Kenai Peninsula may get rural designation

Posted: Wednesday, May 03, 2000

KENAI (AP) -- The Federal Subsistence Board is meeting this week to discuss the Kenaitze Indian Tribe's request that the entire Kenai Peninsula be designated as rural for subsistence purposes.

A rural designation would allow residents of cities on the Kenai Peninsula to participate in subsistence hunting and fishing on federal lands.

The board's meeting in Anchorage began Tuesday and runs through Thursday. The Kenaitze request tentatively is scheduled to be discussed Thursday afternoon.

A rural designation would allow residents of peninsula cities to participate in subsistence hunting and fishing on federal land. In 1990, the Federal Subsistence Board declared the peninsula's population centers to be urban.

Currently, only Seldovia, Port Graham, Nanwalek, Ninilchik, Cooper Landing and Hope are classified as rural on the peninsula.

In 1998, the Kenaitze Tribe requested a review of the urban status, a move that was supported by the Southcentral Regional Advisory Council on subsistence. Last May the federal board agreed that the rural-urban standing should be re-evaluated.

Bill Knauer, a subsistence specialist with the U.S. Fish and Wildlife Service in Anchorage, said one of four things can happen at the board meeting:

--The board accepts the Kenaitze petition, and those areas now designated as nonrural would be reclassified and residents there would be eligible to hunt and fish on federal land under subsistence guidelines;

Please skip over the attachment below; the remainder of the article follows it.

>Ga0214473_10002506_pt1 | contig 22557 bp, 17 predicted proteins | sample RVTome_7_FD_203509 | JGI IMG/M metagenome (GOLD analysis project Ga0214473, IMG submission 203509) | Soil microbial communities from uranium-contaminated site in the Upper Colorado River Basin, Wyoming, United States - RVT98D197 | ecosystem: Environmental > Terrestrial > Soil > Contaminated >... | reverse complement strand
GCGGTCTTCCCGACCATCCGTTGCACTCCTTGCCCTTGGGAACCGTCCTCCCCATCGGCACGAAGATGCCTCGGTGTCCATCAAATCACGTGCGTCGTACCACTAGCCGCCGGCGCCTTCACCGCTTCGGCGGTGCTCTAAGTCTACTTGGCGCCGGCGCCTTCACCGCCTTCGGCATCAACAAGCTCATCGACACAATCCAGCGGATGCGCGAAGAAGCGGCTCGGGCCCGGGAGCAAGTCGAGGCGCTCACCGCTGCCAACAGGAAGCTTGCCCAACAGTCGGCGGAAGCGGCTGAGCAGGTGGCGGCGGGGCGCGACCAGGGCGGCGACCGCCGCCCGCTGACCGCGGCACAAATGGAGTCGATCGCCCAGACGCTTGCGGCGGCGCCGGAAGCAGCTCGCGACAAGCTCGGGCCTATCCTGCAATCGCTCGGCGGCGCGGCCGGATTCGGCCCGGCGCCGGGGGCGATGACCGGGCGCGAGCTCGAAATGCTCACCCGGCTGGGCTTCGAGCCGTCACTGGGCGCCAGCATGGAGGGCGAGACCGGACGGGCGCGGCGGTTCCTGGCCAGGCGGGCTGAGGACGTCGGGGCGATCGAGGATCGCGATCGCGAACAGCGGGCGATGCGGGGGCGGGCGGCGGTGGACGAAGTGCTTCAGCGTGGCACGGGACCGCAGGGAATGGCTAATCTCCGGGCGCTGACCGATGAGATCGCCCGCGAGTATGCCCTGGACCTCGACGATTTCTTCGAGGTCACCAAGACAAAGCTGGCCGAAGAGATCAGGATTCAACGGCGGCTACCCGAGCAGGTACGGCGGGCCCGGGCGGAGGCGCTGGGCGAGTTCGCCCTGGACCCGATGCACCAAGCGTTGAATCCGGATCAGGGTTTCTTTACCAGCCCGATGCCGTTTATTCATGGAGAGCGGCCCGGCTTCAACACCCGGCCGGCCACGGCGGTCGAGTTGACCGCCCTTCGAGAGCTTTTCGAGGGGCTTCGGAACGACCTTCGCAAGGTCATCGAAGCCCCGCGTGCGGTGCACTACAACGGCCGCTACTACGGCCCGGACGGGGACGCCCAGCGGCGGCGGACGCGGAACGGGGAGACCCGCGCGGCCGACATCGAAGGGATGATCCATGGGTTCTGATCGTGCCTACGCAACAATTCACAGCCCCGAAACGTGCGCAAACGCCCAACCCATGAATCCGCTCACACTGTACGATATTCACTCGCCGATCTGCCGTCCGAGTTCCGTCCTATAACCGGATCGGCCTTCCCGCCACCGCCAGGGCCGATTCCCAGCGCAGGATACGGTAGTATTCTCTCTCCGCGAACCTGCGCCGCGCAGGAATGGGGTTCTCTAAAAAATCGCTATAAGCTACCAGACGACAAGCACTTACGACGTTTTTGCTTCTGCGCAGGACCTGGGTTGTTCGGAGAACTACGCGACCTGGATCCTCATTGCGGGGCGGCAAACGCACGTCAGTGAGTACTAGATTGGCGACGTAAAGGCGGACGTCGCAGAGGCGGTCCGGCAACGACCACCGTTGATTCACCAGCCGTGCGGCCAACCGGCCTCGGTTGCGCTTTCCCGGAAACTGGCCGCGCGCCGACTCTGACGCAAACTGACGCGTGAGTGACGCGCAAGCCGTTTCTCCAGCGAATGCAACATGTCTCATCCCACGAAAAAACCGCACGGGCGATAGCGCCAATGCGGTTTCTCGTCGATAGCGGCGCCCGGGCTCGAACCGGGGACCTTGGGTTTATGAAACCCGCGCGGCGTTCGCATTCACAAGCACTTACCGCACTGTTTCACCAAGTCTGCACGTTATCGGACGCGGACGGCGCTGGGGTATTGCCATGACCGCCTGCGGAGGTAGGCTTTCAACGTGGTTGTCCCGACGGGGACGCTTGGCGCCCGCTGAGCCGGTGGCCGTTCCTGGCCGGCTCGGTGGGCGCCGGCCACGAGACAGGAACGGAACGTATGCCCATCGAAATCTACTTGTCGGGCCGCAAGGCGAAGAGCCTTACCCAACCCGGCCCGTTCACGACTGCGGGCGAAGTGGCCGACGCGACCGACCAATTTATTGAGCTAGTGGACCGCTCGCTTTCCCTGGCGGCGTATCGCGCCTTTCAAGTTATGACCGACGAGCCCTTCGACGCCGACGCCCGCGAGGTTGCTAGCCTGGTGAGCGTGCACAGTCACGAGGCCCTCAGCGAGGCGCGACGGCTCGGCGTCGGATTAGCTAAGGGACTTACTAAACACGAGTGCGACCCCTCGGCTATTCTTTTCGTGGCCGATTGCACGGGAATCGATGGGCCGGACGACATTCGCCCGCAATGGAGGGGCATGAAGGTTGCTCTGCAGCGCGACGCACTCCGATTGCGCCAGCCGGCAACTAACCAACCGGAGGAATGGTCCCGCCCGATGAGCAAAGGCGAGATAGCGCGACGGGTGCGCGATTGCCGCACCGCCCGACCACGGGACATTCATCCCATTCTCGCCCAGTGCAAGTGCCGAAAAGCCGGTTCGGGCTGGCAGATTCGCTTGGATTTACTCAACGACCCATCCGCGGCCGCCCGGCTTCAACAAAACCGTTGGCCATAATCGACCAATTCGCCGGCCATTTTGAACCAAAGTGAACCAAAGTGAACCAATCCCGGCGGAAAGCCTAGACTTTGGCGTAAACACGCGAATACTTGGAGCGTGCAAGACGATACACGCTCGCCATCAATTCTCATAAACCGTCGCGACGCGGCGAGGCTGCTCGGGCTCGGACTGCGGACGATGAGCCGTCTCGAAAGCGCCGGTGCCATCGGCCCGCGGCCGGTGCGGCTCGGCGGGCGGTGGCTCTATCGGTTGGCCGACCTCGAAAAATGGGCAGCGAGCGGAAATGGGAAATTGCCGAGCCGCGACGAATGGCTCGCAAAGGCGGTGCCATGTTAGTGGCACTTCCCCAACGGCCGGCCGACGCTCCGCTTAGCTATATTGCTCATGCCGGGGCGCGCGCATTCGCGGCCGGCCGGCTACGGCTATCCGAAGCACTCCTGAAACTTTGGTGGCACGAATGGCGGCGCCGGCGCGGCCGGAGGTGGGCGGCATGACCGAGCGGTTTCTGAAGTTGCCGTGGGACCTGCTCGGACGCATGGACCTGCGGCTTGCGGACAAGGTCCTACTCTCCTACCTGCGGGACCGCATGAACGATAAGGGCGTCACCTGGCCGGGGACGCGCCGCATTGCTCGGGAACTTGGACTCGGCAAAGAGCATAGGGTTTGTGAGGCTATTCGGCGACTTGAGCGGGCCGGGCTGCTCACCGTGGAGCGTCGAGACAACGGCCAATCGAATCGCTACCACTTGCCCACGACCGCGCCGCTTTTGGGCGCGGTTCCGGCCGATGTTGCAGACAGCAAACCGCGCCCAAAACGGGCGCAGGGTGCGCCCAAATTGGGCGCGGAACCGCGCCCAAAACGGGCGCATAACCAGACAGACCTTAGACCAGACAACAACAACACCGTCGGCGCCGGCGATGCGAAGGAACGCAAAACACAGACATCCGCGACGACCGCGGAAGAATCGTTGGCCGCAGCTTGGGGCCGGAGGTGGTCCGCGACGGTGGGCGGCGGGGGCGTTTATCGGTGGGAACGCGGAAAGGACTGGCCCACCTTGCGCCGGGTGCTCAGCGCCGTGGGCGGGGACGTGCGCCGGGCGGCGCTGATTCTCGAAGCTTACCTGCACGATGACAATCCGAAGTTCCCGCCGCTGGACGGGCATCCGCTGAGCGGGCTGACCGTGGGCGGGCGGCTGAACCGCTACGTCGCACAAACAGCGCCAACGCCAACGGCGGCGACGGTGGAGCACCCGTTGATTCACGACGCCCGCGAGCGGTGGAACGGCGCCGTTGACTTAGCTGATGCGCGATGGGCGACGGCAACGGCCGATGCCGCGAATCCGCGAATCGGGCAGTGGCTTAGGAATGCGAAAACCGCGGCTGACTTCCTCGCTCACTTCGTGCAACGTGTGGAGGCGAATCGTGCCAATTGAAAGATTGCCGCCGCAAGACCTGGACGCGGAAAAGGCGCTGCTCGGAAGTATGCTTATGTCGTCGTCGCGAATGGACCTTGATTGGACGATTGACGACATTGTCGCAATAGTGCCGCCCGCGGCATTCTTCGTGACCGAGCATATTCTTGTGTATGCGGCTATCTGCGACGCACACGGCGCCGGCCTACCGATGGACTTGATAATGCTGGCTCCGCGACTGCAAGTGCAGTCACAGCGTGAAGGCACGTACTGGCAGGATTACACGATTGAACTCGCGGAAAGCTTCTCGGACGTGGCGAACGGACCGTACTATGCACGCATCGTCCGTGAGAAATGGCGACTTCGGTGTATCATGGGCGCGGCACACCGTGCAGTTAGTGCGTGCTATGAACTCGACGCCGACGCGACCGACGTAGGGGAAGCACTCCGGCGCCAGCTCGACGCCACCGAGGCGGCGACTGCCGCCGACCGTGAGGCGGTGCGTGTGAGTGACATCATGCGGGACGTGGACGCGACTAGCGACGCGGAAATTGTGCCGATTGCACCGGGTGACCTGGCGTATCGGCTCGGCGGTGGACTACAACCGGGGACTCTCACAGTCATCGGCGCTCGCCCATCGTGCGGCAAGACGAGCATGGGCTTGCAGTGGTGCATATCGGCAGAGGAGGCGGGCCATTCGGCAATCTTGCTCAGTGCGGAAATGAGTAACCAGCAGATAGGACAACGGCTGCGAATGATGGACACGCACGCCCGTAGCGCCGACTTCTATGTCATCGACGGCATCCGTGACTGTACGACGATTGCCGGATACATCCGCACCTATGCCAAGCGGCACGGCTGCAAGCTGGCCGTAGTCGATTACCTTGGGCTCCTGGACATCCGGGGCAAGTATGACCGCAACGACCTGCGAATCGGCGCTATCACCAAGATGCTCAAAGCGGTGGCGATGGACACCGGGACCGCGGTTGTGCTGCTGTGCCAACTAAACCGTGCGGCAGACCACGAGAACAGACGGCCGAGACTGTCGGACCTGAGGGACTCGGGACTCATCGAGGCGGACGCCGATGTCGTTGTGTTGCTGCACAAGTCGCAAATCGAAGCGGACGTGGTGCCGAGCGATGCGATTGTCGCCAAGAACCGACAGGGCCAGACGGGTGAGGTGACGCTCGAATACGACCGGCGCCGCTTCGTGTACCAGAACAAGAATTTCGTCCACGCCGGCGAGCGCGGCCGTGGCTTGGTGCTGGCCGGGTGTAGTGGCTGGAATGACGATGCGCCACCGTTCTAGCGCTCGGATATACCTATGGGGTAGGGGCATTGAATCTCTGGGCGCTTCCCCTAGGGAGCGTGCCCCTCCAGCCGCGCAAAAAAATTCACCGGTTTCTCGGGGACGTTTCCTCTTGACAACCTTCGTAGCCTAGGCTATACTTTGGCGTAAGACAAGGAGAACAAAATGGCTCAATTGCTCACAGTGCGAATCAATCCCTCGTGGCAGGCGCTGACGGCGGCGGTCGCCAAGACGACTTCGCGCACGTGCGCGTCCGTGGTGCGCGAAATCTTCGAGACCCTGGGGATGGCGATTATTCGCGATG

--The board decides some of the current nonrural areas of the peninsula are rural and others are not;

--The board decides all nonrural areas are indeed nonrural and leave the boundaries as they are;

--The board also could defer its decision until this year's census data is in.

The Federal Subsistence Board held a public hearing in Kenai on March 1 on the rural-urban question, and about 100 people showed up. Of the 35 or so who spoke, the opinions were about evenly split.

Rita Smagge, executive director of the Kenaitze Indian Tribe, argued at the hearing that the reason so many people have moved to the Kenai Peninsula is because it is rural.

Brett Huber, with the Kenai River Sportfishing Association, had a different opinion. He said in March that if the peninsula were opened up to all 50,000 residents for subsistence, the demand would threaten the resource.

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